Now, I’ve had some recent thoughts on this rather Socratic way of bothering people, in that I’m not sure it’s quite as clear-cut as my approach suggests. If it was the case that continually challenging people had the chance of doing good—making them think and making me think, and correcting us both, for there is no privileged role for me here aside from an awareness that Thinking Is Needed—and no chance of doing much bad, but the possibility of just being brushed off, then I think my approach would be the right one: keep at it and it’ll do good a lot and when it doesn’t, it’s only a little wasted breath. I’m not sure that the possible negative effect is quite this small, because I suspect there is an overall loss of gravitas on my part from being continually rebuffed, and this saps at my ability to spark off examination. I worry now that I am simply being vain: I mustn’t question too much, perhaps, because it’ll make me look bad and lower my standing in whatever social group we’re talking about. I don’t know what to think about this one so I’ll put it aside for now.

I’ll localise this to the situation of my family again. If I’m genuinely never going to be listened to, and want an easier time of things for myself, I could choose to just stay quiet. But this feels like I am essentially leeching food and board off my parents, being quiet and reclusive and trying to pretend I’m not there for my own sake which feels so wrong towards them, so selfish of me. Surely I must be myself, because if there’s any justification at all for parents supporting their children and no-one else, it’s got something to do with the fact that each side has shaped the other’s life and self, and that self must remain if you don’t want either side to think of living arrangements as some kind of accord, which is the kind of thinking I reckon I’d be engaging in if I were to be selfish and keep myself to myself.

There is one other interesting thing to note in the reaction of my step-brother Alex to all this. Alex idolises his father, and my mother finds him very difficult to live with because Lazar doesn’t encourage Alex to do anything and ends up contradicting my mother on practical stuff. For example my mother might ask him not to do something very trivial such as put a particular sized plate in the top layer rather than the bottom layer of the dishwasher or something, and Lazar will give him the impression it doesn’t matter and he’ll get cross with my mother. In the situations round the table that I am describing, Alex interprets the situation as Sean ‘being told off’ or something equivalent, because his sense of sibling rivalry is very strong, and he certainly doesn’t have the capacity to understand what we’re discussing, not knowing what words like ‘equality’ mean. So Alex will sit there, laughing at particular moments, and smirking throughout. And the thing is, this actually affects me. I want to (verbally) lash out at him in his ignorance—I end up drawn into his world of sibling rivalries. It is challenging to ignore it because my sister and I have long been pretty aggressive with each other, and old habits die hard.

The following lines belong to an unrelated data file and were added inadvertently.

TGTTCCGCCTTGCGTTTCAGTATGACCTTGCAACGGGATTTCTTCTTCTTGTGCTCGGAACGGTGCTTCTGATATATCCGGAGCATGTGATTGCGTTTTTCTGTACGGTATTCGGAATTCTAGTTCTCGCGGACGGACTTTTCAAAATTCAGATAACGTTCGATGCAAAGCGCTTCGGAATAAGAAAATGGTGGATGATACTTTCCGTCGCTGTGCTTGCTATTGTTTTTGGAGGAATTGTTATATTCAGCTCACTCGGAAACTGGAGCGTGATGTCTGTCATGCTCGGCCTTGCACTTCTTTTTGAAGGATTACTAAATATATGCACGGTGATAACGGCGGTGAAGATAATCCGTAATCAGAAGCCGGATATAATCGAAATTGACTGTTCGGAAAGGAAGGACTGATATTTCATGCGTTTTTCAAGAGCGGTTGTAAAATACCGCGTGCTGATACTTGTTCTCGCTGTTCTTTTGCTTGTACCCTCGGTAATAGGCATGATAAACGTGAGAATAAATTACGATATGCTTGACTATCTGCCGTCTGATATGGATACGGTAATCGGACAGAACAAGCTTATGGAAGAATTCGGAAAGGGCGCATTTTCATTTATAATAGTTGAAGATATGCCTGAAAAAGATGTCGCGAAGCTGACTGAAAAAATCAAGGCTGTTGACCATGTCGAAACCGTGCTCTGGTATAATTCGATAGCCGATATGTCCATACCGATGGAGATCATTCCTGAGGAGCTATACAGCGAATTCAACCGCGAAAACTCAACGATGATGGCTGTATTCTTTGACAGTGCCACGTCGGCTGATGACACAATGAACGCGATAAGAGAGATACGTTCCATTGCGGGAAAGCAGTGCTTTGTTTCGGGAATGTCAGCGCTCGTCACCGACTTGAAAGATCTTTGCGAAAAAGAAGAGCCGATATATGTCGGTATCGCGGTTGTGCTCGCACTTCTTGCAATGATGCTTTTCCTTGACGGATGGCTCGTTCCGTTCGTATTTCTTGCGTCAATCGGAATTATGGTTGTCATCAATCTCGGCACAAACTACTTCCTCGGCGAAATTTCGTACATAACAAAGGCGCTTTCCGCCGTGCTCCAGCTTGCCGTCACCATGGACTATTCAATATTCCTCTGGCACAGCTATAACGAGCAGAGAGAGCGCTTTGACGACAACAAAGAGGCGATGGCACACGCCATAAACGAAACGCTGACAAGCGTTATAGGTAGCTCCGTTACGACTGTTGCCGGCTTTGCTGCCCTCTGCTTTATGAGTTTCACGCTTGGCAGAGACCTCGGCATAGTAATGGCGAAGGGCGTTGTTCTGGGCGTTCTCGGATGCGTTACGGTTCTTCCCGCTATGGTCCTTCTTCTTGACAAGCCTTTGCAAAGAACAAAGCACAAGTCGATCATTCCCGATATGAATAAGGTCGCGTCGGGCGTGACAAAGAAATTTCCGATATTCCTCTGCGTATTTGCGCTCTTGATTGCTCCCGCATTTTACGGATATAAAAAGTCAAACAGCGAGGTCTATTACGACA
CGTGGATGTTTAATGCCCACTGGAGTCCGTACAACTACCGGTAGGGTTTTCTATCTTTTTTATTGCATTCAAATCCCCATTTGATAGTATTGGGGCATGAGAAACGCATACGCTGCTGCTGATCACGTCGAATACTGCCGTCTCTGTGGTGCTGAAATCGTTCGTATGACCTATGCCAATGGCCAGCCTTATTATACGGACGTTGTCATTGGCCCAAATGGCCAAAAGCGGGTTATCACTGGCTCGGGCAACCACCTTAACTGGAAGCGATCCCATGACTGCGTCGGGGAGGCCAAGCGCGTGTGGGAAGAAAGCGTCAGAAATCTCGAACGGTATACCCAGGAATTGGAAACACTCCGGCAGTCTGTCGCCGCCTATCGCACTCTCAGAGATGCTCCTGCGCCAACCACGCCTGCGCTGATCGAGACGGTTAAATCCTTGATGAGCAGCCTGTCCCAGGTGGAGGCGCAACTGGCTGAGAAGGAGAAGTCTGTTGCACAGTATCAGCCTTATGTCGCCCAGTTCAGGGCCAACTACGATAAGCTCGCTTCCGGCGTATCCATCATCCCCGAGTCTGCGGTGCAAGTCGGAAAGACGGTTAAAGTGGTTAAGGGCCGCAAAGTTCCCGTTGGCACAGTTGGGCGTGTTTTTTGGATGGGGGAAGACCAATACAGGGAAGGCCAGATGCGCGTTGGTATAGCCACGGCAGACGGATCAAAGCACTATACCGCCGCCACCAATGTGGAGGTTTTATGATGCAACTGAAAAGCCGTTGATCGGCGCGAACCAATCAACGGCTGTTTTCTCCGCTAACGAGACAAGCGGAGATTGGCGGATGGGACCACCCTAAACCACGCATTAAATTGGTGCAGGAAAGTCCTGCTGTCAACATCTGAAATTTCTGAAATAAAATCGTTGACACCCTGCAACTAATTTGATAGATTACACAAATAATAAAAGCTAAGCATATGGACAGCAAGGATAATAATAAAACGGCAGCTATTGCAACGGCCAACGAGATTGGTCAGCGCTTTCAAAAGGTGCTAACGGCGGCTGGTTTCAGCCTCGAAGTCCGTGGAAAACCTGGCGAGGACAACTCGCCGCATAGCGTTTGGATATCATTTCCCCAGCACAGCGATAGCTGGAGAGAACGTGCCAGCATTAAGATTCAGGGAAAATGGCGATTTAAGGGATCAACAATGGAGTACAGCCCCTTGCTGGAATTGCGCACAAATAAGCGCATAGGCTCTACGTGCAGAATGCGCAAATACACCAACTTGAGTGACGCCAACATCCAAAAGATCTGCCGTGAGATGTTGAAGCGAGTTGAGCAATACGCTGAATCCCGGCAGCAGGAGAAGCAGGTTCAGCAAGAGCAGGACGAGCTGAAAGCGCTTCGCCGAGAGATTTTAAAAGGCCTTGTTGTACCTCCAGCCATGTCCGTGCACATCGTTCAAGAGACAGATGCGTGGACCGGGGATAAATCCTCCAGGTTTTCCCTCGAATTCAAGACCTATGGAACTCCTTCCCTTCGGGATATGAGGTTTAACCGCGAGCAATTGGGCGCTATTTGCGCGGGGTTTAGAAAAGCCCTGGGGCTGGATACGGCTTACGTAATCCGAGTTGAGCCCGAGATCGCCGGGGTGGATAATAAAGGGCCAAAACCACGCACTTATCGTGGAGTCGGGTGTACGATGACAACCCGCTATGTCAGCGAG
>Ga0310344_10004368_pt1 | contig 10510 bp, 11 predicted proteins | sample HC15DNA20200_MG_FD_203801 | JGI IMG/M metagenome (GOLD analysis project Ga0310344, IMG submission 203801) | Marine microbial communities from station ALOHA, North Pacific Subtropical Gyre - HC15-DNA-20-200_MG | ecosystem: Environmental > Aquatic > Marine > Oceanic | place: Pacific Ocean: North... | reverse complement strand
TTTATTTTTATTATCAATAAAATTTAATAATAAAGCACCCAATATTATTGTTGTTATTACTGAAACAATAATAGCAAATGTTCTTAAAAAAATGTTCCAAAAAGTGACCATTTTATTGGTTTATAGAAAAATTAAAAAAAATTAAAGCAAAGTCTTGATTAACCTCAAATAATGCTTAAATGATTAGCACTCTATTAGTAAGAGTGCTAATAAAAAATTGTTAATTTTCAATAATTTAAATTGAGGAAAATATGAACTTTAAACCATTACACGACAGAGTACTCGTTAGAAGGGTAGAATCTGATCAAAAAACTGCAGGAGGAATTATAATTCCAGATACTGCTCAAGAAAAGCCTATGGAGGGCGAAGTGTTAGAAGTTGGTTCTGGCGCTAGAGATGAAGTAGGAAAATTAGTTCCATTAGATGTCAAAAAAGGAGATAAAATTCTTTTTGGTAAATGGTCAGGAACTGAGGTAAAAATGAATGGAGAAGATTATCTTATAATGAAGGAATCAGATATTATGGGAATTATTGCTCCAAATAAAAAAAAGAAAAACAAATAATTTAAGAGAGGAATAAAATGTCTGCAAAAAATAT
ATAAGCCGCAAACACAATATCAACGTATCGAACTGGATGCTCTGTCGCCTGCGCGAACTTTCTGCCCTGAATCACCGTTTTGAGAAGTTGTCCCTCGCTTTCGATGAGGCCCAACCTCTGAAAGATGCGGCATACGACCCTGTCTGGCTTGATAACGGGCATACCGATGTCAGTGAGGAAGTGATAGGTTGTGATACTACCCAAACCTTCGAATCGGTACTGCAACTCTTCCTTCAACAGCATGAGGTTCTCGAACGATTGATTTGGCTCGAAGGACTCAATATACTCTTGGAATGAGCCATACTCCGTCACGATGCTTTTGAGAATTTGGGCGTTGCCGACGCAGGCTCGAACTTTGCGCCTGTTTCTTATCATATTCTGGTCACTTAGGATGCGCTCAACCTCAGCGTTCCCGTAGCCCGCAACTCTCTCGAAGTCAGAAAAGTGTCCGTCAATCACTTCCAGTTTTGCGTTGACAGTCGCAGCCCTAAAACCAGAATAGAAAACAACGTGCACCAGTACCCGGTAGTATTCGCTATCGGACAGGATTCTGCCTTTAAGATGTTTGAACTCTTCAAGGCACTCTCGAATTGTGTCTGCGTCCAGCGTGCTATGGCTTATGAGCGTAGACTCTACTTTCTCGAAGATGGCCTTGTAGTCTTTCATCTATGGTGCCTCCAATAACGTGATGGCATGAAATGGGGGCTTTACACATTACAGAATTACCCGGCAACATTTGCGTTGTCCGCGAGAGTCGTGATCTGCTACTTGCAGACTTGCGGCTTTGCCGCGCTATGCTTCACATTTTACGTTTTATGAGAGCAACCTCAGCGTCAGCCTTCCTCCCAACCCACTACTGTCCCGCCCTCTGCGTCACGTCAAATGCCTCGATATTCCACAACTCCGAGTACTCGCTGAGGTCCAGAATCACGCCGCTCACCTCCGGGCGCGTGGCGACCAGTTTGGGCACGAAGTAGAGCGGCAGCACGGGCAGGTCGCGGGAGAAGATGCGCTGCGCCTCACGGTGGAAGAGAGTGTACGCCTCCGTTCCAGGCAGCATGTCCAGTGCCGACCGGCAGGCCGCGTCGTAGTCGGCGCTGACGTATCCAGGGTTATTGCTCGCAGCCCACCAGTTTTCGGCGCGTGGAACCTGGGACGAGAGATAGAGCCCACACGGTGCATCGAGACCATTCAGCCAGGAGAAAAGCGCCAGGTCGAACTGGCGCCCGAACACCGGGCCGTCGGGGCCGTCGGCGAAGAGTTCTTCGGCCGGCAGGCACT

This post is nowhere near as cohesive as I wanted. Post title comes from fact that I used the word ‘mechanising’ this evening and was told that this was a very long word.

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I can’t really muster up a whole response to this post, but I’ll say this on the subject of Socratic dialogues and the like: father of Western Philosophy he may have been, but Socrates also always struck me as a bit of a wanker :P.

In seriousness: I have similar issues sometimes (and certainly your description of Lazar’s attitude to you w.r.t. “serious” conversations is similar to the one Andy has with me). My response is now (after trying many approaches) to just not bother and/or be more diplomatic if I want to talk about this kind of stuff. It might mean you have to bend your rigid ideals, but hey, it stops your family members metaphorically hemlocking you.

Comment by jr512 Wed 14 Sep 2011 12:03:26 UTC